SSi Forum

Craith - Anyone want to discuss this S4C drama series? (Warning, may contain spoilers)


#1

Craith - Anyone want to discuss this S4C drama series? (Warning, may contain spoilers).

Oh dear, I really didn’t want to be the person starting yet another thread on an S4C drama, but if no one else is going to start it… :slight_smile:

So, what do we all think of it then?

A couple of linguistic-y things:

I’ve noticed that several (all?) the characters, when talking about the murdered girl always give her age in English, i.e. “sixteen”. Is this a normal convention now? (As, I believe, is often the case for prices in shops, and I’ve often heard year numbers in English in an otherwise Welsh sentence). However, I think I heard someone else’s age given in Welsh.

The other things is I can’t properly work out who is speaking Gog and who isn’t. Some people seem to be speaking in a mixture. However, could (well) be my ears…

http://www.s4c.cymru/en/drama/craith/


Best S4C programmes for learners?
#2

I’m enjoying it so far, though I admit I have to look away when that girl is self-harming. That’s just a bit too much for me! It’s great to see such excellent roles for our very talented Welsh actors though.


#3

@mikeellwood C’mon, Mike, I was waiting for you to start it… :wink:

I’m enjoying it, too! Cadi speaks with a Southern accent, I’ve heard her use “Sa i”, and something else I can’t remember at the moment that said “South” to me. I noticed that about the numbers, too - definitely interesting to see where the English creeps in. Lots of that in Un Bore Mercher, too. I agree with @Deborah-SSi - hard to watch that girl. I’m waiting to see how her story is going to connect in to the rest. So far, it’s less twisty-turny than Un Bore Mercher, but very suspenseful. Totally loving these Welsh dramas!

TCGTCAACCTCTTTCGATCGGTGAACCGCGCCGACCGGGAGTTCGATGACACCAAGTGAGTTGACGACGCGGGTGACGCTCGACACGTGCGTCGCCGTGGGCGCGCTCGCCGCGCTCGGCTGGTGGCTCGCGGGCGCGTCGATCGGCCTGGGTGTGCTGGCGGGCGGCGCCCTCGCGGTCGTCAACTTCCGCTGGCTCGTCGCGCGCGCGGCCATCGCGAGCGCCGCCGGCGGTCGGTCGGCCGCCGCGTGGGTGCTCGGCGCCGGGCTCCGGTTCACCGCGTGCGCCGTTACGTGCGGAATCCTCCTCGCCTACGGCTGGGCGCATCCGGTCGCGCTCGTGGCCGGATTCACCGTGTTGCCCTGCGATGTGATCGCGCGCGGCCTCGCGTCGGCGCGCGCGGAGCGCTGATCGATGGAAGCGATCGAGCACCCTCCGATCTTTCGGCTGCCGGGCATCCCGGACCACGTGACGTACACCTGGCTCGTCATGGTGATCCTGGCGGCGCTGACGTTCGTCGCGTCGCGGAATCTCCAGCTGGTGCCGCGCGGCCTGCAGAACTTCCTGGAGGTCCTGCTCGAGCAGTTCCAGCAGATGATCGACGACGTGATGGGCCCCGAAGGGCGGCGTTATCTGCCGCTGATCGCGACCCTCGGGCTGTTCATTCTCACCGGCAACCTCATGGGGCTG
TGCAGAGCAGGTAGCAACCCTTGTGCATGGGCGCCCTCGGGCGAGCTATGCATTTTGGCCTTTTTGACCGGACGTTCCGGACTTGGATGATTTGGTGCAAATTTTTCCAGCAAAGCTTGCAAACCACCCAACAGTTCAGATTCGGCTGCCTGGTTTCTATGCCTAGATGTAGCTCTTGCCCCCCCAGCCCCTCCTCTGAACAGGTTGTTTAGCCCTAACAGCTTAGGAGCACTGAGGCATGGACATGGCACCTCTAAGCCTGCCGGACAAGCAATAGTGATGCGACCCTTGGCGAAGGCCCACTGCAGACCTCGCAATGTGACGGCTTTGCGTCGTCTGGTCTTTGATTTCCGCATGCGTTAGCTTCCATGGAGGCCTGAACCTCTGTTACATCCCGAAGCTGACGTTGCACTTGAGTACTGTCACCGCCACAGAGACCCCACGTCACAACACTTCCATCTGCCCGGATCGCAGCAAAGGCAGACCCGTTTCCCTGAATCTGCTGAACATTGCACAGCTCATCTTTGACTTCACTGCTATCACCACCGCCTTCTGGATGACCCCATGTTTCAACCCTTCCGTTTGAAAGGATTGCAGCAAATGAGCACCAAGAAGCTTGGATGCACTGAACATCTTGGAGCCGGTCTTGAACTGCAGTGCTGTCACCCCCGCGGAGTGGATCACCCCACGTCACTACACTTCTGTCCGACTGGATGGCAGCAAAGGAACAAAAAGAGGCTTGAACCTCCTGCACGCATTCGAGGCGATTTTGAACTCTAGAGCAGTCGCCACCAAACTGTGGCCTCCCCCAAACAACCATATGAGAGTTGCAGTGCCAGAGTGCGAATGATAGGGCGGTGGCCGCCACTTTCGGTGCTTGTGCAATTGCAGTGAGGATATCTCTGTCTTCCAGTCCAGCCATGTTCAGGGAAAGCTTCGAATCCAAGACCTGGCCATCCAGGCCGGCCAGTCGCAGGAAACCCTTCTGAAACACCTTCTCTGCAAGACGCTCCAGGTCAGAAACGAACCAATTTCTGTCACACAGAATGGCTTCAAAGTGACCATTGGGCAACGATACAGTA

I’m rewatching my DVDs of Y Gwyll (in Welsh with English subtitles) to prep me for watching Series 3 (English only, boo) on Netflix. If anyone sees the Series 3 Welsh DVDs become available anywhere, please let me know!


#4

Cadi - not gog
Dylan - gog
Megan - not gog
Alun - gog
Owen - gog
Lowri - gog
Ieuan - gog
Sara - gog
Elin - not gog
Huw - gog
Bethan - gog
Susan - gog
Marc - not gog
Ffion - not gog

From memory so not very reliable but I can check when the next episode comes out :smile:


#5

Learning Welsh has got me into the whole Sunday night crime drama thing. Though I have only watched the first part so far!
As a learner I wouldn’t say ‘sixteen’ unless I had genuinely forgotten the Welsh. I suppose un ar bymtheg is a bit long?
Mostly the characters speak gog, but I don’t think anything is ever exclusively one or the other.

Yes, it seems easier to follow than Un Bore Mercher, I’ll switch the subtitles off until it gets confusing.

My dad watches Casualty and always looks away at the gory bits. I have worked in the health service for too long and lost my sqeamishness!


#6

Blimey Novem! Full marks for knowing people’s names, let alone their dialect!

(I’ve hardly worked out what anyone is called yet! - Always takes me weeks to work out what everyone in a new series is called). :slight_smile:


#7

[[quote=“mikeellwood, post:6, topic:10648”]
Blimey Novem! Full marks for knowing people’s names, let alone their dialect!

(I’ve hardly worked out what anyone is called yet! - Always takes me weeks to work out what everyone in a new series is called). :slight_smile:
[/quote]

Yes. I have the same problem!


#8

On S4C’s Ffermio the farmers invariably seem to use numbers in Saesneg for prices for animals etc - presumably cross-border trade with England in animals and supplies has a lot to do with that.


#9

Farmings a strange business, they still auction livestock with prices in guineas. I suppose it’s that they want non Welsh speakers to buy their stock too. So English sticks as Welsh speakers don’t like translating back and forth all the time?


#10

Traditionally, wasn’t the extra (21st) shilling the auctioneer’s commission? (Not just farming, but in any auction).